WITH ANY social movement, there comes a time when somebody has to say “Enough.” University of Virginia President Jim Ryan seems to have reached that moment.
As monuments to Confederate rebels started coming down in Virginia and elsewhere, those seeking justice next turned to slaveholders. This would include most white Virginians who made history in the 18th century and much of the 19th, including George Washington and Thomas Jefferson.
There is a statue of Jefferson on the U.Va. campus. This seems reasonable, since he founded and designed the university. But he also owned many slaves and almost surely fathered children with one of them. For that, there are some who would like his statue to go the way of Stonewall Jackson’s and J.E.B. Stuart’s.
Jefferson knew slavery was wrong. Reflecting on it, he famously wrote, “I tremble for my country when I reflect that God is just.”
He said he would free his slaves when he died, but his debts kept that from happening. His actions sometimes betrayed his words.
Still, he founded one of the best universities in the United States, and Ryan rightly sees that taking down his likeness from that campus would be, to use American pop-culture vernacular, jumping the shark.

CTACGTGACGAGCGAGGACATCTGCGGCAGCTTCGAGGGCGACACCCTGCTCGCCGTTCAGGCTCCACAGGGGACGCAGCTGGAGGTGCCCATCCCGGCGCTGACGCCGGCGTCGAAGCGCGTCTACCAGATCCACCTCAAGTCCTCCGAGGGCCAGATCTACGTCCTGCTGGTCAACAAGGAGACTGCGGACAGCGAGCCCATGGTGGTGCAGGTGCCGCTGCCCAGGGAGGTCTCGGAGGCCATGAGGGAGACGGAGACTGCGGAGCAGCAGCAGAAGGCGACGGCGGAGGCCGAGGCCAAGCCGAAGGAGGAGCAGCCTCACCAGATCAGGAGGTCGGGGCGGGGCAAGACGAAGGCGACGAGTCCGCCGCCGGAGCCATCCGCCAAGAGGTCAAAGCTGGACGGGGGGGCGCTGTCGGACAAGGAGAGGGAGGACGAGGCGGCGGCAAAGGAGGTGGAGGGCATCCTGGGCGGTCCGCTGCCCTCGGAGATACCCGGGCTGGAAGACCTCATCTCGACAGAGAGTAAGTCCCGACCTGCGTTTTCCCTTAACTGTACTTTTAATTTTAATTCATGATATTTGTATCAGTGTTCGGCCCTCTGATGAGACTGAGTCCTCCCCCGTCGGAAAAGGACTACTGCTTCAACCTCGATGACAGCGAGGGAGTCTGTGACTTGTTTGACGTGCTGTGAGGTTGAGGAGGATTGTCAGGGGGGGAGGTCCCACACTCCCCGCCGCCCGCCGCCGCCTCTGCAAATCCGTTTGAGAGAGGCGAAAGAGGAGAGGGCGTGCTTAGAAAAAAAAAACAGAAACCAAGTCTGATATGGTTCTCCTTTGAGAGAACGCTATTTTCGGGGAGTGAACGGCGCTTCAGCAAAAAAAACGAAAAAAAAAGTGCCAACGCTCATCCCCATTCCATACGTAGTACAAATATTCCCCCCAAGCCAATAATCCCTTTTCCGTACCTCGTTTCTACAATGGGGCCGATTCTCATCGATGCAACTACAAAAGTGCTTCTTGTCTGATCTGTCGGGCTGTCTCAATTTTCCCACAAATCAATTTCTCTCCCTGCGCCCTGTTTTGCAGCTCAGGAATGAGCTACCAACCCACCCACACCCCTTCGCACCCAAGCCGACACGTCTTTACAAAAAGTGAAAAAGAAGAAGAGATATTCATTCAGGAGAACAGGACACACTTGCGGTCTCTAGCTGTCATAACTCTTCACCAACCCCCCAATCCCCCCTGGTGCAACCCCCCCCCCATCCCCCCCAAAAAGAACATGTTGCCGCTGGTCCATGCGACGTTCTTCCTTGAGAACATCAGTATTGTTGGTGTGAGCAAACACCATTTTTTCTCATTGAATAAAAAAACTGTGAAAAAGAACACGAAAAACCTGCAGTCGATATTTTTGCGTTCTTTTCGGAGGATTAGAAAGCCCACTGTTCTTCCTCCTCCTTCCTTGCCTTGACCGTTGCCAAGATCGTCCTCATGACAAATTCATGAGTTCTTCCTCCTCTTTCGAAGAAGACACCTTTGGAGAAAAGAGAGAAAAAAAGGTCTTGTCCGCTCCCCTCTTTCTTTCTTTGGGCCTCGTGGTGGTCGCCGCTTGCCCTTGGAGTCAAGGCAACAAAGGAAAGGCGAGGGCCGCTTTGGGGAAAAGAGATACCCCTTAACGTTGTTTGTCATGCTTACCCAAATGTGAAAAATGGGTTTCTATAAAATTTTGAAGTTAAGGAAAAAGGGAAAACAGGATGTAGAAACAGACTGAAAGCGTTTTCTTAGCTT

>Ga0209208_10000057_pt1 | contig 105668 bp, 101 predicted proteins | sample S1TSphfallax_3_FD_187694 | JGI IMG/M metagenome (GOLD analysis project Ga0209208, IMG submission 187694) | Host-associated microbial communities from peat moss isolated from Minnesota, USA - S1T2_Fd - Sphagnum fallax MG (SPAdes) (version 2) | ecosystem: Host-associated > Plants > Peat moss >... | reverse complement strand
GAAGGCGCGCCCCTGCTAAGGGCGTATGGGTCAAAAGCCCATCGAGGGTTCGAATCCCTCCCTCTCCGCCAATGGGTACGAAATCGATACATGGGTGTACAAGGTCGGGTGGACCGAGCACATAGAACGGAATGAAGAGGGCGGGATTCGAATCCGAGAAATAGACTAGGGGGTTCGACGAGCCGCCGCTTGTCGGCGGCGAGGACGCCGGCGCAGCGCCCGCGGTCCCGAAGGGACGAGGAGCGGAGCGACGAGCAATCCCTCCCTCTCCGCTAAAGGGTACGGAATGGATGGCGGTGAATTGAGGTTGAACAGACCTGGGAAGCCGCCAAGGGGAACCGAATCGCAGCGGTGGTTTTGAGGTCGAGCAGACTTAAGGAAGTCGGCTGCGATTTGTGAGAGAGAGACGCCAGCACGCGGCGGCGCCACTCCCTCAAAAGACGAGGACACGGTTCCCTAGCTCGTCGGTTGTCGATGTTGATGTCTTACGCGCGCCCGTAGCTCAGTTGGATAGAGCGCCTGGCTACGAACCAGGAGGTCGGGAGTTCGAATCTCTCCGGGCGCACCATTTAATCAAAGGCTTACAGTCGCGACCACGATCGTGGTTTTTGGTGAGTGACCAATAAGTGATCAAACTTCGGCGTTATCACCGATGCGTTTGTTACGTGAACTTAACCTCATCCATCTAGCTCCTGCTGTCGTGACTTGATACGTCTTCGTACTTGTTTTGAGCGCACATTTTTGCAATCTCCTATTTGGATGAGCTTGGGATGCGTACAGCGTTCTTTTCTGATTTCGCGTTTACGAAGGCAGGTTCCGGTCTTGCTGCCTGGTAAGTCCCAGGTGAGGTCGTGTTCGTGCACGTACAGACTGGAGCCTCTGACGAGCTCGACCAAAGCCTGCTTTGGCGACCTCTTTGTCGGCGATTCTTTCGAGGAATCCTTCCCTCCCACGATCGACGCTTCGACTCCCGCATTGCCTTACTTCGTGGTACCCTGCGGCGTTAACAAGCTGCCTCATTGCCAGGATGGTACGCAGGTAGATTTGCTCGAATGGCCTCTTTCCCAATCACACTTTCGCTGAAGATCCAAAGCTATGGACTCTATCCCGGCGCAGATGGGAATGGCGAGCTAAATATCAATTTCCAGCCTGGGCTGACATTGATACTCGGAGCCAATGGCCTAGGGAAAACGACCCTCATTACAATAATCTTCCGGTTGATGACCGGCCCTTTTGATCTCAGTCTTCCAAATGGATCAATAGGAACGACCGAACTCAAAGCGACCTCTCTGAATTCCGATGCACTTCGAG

“I do not believe this statue should be removed,” Ryan wrote, “nor would I ever approve such an effort.”
Doubtless, this is not the last word on the subject. In a country where statues to Ulysses S. Grant (he was on the winning side, the one that ended slavery) and Francis Scott Key, who wrote the national anthem, have come down, anyone is fair game.
Ryan uses the “c” word: context. Yes, there is room to note that Jefferson was not a perfect man. The university already is working on context. The Memorial to Enslaved Laborers, recognizing the work of men and women who literally built U.Va., is a wonderful addition. And anyone touring Jefferson’s Monticello plantation these days also gets a complete picture of how things were in the slave quarters as well as in the big house.
Context is good, although talking about context and then not doing anything about it can have unfortunate results. For years, Richmond leaders talked about adding context on Monument Avenue, but nothing came of it. So things reached the boiling point and the Confederate statues there came down very unceremoniously.
However, unlike politicians and military leaders of the rebel states, Thomas Jefferson was a giant who deserves commemoration on many levels. He was a great man who owned slaves. Both of those things need to be acknowledged.
Good for President Ryan for recognizing that. We urge him to stand firm at the line he has drawn.
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